Solicitation

West Palm Beach Defense Lawyer

Florida law prohibits the commission of three inchoate crimes: attempt, solicitation, and conspiracy. An inchoate crime is conduct that in itself is not actually harmful, but is nonetheless criminal because it involves seeking or preparing to commit another crime. The crime of solicitation involves seeking out another person to commit a criminal act. If you have been arrested for an inchoate offense in Florida, an experienced defense attorney can help you prepare a defense.

Solicitation

In Florida, a person commits the crime of solicitation by commanding, encouraging, hiring, or asking another to commit a crime. The offender must attempt to induce another to commit specific conduct that would either constitute a criminal offense or constitute attempt to commit the offense.

A person may solicit another by persuasion, offering to pay money, commanding or requesting, or advising the other person to commit the criminal act. For example, a person commits the crime of solicitation if he or she hires a hit man to commit a murder, or offers money in exchange for prostitution.

The person being solicited does not have to commit the crime, attempt to commit the crime, or even acknowledge the request for the defendant to be guilty of solicitation. Solicitation is a crime that can be committed with words alone. Additionally, the parties do not have to reach an agreement or decision regarding details such as the time or price for the crime, and can postpone the act.

Intent

Solicitation is a specific intent crime, so the offender must intend to solicit a criminal act. The defendant must actually solicit the act, and actually intend that the crime be committed. Discussing the possibility of engaging in criminal behavior is not enough. Nor is reserving the decision as to whether the other person should commit the crime. Furthermore, attempt to solicit is not a crime in Florida. It is not a criminal offense to intend to solicit a crime but never to get around to it, or to intend to solicit but be prevented by outside influences from following through.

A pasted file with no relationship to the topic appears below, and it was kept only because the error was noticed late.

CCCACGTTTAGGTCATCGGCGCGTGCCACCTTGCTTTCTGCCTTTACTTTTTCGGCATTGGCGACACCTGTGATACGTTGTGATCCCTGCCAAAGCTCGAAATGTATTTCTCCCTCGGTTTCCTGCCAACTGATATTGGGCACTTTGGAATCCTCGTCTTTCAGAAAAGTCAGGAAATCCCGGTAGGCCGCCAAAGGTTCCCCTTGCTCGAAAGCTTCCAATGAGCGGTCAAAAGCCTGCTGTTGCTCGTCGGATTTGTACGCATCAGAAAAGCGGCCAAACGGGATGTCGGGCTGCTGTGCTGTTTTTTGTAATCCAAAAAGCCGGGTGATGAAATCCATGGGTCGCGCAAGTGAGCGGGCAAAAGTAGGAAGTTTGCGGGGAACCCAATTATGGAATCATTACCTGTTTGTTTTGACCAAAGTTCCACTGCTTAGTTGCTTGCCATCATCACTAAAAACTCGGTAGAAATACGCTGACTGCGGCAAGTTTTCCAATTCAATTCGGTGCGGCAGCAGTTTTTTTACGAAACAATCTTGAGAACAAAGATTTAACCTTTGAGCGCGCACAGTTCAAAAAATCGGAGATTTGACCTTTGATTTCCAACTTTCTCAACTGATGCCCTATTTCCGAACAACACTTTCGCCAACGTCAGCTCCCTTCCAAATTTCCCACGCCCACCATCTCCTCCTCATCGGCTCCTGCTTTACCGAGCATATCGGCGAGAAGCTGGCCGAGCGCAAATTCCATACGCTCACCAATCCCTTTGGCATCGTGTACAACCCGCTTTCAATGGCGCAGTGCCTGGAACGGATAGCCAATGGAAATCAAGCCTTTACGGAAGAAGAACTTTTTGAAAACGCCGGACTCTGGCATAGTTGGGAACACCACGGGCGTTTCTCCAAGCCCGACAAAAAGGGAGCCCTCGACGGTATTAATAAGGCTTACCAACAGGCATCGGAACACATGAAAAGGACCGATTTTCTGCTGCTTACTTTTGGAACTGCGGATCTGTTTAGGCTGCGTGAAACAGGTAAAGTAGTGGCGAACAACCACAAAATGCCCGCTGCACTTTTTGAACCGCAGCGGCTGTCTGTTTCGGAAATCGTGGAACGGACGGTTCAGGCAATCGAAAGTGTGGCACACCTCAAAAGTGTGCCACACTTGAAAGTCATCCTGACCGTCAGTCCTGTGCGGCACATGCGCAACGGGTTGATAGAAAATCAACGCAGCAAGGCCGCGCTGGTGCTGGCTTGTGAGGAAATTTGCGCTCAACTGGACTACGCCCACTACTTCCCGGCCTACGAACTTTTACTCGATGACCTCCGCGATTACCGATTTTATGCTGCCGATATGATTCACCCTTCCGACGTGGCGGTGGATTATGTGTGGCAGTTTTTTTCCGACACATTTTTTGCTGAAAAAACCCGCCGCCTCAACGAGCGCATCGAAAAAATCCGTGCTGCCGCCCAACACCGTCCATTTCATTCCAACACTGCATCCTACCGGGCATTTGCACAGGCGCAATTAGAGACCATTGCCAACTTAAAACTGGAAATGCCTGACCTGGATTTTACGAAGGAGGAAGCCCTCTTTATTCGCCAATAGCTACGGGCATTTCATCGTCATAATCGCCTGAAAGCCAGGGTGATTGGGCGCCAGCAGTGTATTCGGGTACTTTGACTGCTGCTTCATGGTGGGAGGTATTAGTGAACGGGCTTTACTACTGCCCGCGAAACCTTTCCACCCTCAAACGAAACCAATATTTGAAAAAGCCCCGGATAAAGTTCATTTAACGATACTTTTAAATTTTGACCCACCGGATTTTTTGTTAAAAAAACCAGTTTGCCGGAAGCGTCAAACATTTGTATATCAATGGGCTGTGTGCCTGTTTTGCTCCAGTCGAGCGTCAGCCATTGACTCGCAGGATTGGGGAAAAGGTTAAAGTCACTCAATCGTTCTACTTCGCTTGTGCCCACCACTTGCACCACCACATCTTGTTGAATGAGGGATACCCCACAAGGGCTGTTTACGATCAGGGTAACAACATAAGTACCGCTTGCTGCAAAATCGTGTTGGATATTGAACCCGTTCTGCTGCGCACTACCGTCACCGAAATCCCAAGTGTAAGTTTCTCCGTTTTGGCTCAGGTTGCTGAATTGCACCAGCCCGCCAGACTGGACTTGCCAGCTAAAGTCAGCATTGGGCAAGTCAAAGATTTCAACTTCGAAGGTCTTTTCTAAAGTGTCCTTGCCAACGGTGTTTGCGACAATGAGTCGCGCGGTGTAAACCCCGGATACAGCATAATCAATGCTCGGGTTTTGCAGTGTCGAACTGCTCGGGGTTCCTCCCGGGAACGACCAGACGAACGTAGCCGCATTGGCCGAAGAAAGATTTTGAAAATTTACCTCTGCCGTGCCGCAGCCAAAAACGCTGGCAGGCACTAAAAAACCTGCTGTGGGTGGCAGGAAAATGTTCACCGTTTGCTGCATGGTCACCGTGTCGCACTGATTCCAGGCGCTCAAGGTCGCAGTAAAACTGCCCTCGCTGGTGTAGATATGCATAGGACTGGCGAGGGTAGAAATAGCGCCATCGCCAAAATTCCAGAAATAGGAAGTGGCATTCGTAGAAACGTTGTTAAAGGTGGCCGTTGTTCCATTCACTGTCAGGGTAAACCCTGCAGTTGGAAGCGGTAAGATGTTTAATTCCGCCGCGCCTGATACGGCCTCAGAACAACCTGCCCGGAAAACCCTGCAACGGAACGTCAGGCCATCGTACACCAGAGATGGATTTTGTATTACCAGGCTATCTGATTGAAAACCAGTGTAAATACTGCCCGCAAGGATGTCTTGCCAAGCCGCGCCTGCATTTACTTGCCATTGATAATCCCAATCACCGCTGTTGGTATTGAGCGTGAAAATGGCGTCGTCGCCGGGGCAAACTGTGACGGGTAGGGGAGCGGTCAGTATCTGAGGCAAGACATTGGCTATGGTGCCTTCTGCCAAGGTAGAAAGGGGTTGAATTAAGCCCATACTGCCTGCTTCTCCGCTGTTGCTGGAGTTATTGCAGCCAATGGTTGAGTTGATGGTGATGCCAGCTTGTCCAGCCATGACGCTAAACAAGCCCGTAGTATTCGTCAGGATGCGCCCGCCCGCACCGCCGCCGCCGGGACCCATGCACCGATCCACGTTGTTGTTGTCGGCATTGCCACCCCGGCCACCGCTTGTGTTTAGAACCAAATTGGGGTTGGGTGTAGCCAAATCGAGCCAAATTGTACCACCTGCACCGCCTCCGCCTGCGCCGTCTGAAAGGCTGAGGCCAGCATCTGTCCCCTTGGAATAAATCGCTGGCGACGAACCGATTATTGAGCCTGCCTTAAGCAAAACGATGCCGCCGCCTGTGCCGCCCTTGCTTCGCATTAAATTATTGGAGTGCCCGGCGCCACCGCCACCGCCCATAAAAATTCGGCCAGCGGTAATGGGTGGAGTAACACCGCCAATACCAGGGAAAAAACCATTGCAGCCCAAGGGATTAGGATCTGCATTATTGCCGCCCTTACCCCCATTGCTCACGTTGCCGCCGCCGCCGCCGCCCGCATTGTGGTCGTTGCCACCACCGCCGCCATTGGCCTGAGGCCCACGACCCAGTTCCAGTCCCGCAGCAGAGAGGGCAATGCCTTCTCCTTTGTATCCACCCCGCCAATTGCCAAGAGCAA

Penalties

Generally, solicitation is charged as one level below the underlying offense. For example, solicitation to commit a first-degree felony would be charged as a second-degree felony, and solicitation to commit a third-degree felony would be charged as a first-degree misdemeanor.

Defenses

The renunciation of criminal purpose is a defense to solicitation. If, after soliciting a crime, the defendant voluntarily persuades the other person not to commit the criminal act, or otherwise prevents the commission of the crime, the defendant cannot be convicted of solicitation. The voluntariness of the renunciation is measured by a defendant’s change of heart, rather than by a fear of being caught.

Impossibility is not a defense to solicitation. If a person solicits another to commit a crime, and the other will not or cannot follow through, solicitation has still been committed. For example, if a defendant solicits someone to deliver illegal drugs, but the person does not have possession of any drugs, the impossibility is no defense.

If you have been charged with an inchoate crime, please contact West Palm Beach criminal defense attorney William Wallshein for a free consultation.